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Food Surveillance Information Sheet


Number 61      May 1995

MAFF UK - SURVEILLANCE FOR FUMONISINS IN MAIZE-BASED FOODSTUFFS


Index to MAFF UK Food Surveillance Information Sheets, 1995

See also:

86: MAFF, UK - Surveillance of Fumonisins in Foodstuffs (April 1996)
192: MAFF UK - Survey for Aflatoxins, Ochratoxin A, Fumonisins and Zearalenone in Raw Maize

Background

Fumonisins are a group of naturally occurring toxins produced by certain Fusarium mould species which are usually associated with maize (corn). Fumonisins in animal feeds have been linked with certain animal diseases, including leukoencephalomalacia which affects the central nervous system of horses. Concern has also been raised in a number of countries about the presence of fumonisins in human food.

The potential toxic and carcinogenic effects of fumonisins were discussed by the Committee on Carcinogenicity (COC) in July 1993 but it was unable to reach any firm conclusions on the available evidence at that time. However it will review fumonisins again when the results of current toxicity studies become available.

MAFF has previously carried out surveillance for fumonisins in traditional Chinese and Indian foods (Bulletin No. 53, September 1994). A survey has now been carried out to determine the levels of three major fumonisins, FB1, FB2 and FB3, in a variety of maize-based foods and cereals so that an assessment can be made of the UK dietary exposure to fumonisins from these sources.

Results

Retail samples of wheat, barley, oats, rice, soya, polenta, breakfast cereals, pop corn, corn-based crisps and snacks, tortilla, taco, enchilada, corn syrups, corn oils, corn-based thickeners, corn on the cob, sweet corn and corn-fed chicken were analysed. In addition, the fate of fumonisins during commercial maize processing was assessed by determining levels of fumonisins in each processing fraction (maize, pellets, gluten, oil, germ, steep liquor, glucose syrup, trade effluent, starch, screenings and spraysweet [spray-dried glucose powder]).

All analyses were carried out at RHM Technology Ltd, High Wycombe, using an HPLC method with fluorescence detection. The methods used in this surveillance have been validated, i.e. evidence has been, and continues to be, generated to demonstrate that the methods perform as intended and claimed reliable and reproducible. All analyses were conducted with spike samples, these samples were used to assess recoveries and recoveries > 70 per cent were classed as valid. The limit of determination (LOD) of the method was 10 µg/kg.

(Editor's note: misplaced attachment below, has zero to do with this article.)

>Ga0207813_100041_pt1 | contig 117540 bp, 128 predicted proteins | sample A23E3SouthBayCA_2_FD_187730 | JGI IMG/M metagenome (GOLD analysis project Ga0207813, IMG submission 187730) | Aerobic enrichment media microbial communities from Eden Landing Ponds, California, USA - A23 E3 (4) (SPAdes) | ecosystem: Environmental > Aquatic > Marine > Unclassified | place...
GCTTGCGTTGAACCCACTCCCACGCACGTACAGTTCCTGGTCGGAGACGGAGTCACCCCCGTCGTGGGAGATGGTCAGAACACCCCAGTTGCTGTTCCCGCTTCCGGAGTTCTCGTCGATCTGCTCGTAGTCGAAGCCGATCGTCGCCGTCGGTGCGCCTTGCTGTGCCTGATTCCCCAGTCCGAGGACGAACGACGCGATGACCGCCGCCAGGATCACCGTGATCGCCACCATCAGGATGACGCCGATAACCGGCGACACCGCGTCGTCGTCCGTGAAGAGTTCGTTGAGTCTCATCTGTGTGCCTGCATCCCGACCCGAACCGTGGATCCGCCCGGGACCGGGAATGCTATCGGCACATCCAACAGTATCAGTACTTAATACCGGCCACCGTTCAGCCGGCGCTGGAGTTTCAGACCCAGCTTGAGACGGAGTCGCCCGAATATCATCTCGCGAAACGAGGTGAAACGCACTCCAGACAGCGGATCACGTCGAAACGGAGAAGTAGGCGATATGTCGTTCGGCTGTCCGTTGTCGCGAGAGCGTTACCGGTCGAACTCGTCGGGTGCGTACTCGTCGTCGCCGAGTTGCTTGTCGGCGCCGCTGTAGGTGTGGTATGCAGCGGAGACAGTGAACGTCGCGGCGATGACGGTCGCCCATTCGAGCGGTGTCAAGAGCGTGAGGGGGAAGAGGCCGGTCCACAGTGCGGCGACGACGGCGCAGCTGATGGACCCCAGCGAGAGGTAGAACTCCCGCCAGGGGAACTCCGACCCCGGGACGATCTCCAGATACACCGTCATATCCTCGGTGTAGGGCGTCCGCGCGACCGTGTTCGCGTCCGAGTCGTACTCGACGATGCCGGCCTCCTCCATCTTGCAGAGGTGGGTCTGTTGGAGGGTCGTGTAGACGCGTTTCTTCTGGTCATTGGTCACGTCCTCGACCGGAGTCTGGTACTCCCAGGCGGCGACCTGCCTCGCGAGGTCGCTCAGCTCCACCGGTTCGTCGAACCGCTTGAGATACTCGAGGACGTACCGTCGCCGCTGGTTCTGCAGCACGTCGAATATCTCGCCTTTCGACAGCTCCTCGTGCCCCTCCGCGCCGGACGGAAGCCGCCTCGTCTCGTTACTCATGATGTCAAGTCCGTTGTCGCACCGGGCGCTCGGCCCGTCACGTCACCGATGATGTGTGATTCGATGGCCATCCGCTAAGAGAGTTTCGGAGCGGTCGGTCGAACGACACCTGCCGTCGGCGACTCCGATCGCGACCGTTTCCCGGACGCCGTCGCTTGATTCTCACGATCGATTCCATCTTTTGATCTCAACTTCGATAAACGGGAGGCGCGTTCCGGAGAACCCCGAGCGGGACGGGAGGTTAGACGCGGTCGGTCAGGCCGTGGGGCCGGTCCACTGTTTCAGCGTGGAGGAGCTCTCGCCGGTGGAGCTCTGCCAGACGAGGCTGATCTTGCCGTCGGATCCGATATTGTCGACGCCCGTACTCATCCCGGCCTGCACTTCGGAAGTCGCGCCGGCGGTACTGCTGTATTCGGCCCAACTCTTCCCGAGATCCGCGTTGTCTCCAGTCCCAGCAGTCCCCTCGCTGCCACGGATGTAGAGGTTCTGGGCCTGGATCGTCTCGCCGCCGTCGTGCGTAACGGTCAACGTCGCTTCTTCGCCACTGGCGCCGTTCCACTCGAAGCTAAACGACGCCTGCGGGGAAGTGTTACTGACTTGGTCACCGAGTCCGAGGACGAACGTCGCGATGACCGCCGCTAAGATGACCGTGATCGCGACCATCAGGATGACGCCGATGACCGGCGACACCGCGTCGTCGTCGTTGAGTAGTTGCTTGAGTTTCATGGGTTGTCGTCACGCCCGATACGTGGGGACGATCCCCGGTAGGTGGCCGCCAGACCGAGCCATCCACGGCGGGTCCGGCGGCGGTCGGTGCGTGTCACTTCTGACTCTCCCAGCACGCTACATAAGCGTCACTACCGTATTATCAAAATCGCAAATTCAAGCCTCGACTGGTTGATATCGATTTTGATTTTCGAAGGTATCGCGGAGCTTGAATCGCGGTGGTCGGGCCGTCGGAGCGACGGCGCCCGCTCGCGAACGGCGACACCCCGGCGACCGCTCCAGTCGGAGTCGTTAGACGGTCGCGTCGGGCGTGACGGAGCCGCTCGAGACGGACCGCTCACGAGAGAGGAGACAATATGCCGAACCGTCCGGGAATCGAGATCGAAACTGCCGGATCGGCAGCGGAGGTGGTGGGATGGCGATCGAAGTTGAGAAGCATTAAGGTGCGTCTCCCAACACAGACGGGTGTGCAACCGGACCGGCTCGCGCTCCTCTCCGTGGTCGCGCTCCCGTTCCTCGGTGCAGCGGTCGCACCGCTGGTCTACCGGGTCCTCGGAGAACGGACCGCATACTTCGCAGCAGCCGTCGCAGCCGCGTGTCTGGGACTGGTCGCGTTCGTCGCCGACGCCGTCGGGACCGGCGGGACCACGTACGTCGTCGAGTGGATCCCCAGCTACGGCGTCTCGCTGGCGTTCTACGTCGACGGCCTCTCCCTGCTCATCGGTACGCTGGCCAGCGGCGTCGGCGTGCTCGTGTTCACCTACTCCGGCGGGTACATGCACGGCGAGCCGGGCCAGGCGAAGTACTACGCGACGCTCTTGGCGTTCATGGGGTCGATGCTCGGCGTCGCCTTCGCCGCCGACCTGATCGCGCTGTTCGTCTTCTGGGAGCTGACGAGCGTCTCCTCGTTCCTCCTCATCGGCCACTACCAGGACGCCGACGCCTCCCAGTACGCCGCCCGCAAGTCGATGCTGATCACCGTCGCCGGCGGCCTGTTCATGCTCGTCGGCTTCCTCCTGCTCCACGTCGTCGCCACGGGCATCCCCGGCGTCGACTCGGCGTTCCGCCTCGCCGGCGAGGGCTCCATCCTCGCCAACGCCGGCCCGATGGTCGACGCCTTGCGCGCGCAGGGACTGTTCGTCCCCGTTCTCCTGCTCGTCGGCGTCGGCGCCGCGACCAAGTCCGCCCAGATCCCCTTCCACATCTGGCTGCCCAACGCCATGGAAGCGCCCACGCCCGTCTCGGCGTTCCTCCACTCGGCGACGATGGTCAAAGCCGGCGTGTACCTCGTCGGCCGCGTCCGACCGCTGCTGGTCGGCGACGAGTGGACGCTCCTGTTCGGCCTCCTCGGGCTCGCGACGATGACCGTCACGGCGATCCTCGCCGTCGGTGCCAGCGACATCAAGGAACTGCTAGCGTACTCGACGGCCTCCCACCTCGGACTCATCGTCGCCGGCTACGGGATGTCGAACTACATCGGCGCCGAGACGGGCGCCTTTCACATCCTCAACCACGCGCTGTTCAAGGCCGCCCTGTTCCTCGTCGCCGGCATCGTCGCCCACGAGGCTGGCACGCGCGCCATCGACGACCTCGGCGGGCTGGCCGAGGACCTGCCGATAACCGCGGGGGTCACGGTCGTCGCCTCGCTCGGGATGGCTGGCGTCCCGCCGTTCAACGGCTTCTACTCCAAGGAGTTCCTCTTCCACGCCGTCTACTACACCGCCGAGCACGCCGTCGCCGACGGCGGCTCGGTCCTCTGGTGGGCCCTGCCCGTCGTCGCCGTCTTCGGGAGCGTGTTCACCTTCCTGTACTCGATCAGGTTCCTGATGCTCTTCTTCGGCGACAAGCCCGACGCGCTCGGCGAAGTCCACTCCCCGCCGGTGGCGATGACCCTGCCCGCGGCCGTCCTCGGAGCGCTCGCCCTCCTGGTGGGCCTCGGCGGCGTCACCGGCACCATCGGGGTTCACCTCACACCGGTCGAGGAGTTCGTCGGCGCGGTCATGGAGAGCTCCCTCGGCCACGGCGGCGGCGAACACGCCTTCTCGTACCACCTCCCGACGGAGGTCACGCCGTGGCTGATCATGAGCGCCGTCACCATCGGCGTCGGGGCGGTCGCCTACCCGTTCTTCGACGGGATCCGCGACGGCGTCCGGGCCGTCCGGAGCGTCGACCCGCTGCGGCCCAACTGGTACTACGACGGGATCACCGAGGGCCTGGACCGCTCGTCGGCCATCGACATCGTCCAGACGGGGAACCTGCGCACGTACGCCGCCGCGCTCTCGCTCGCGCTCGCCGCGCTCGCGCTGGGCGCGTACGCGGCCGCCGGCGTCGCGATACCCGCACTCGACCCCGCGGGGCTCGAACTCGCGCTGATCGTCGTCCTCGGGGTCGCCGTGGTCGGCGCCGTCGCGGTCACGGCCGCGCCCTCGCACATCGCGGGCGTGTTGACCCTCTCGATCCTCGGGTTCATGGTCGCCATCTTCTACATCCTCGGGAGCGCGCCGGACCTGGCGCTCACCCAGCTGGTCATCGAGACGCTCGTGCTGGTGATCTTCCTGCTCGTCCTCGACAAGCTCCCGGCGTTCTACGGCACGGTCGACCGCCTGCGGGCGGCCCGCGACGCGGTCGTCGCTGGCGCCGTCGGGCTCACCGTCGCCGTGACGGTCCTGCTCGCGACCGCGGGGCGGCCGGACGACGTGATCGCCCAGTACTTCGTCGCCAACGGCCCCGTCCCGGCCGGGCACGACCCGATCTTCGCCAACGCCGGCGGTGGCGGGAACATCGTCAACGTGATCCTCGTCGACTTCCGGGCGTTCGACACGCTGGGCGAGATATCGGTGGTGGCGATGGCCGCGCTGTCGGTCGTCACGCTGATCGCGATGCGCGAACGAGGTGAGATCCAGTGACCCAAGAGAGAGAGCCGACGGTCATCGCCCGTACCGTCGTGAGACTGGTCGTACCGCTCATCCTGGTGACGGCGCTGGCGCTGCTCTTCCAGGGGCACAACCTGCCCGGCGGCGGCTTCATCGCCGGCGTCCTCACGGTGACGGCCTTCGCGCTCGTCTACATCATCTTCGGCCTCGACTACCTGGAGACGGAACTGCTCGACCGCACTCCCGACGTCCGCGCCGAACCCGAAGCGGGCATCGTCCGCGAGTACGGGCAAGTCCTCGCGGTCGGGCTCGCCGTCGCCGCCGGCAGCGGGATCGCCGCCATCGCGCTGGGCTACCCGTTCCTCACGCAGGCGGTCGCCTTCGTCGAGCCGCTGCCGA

Fumonisins were detected in 26 per cent (76/291) of all samples at total concentrations ranging from 10-2124 micrograms per kilogram (µg/kg). The results of the survey of retail foods are given in Table 1.

About 78 per cent of crisp and snack samples contained fumonisins at total levels between 11-220 µg/kg while 24 per cent of breakfast cereals contained total fumonisins at between 11-194 µg/kg. No samples of ready-made popcorn contained detectable levels of fumonisins but 46 per cent of popping corn and microwaveable popcorn contained total fumonisins at 14-784 µg/kg. Low levels of fumonisin B1 only were detected in samples of tacos and in some foods containing corn based thickeners, such as instant semolina pudding and instant custard powder.

The lower and upper means are shown in Table 1. The lower mean values were calculated by assuming that samples below the LOD contained fumonisins at 0 µg/kg. The upper mean values were calculated by assuming that samples below the LOD contained fumonisins at the LOD level of 10 mg/kg. The true average will lie between the upper and lower values.

Fumonisins were not detected in samples of barley, wheat, soya, oats, rice, corn syrup, corn on the cob, corn oil, corn-fed chicken or wheat flour tortilla. Fumonisins were also not detected in samples of spraysweet, glucose or starch milling fractions, the most important food products, despite detectable fumonisins contamination in the samples of original maize.

Interpretation

The potential toxic and carcinogenic effects of fumonisins have been discussed by the COC but no firm conclusions have been reached about the effects on humans of dietary exposure to fumonisins. This area and the present surveillance data will be reviewed again by the Committee when results of current carcinogenicity studies are available. In the meantime, while the presence of the fumonisin mycotoxins in food is undesirable, preliminary indications are that the results of this survey give no immediate cause for concern.

Contact Point

Further information can be obtained from:
Dr D Atkins/Dr J Norman
MAFF, Joint Food Safety and Standards Group
Food Contaminants Division
Room 208, Ergon House
c/o Nobel House
17 Smith Square
London SW1P 3JR

Tel: (+44) (0)20 7238 6198

Fax: (+44) (0)20 7238 5331


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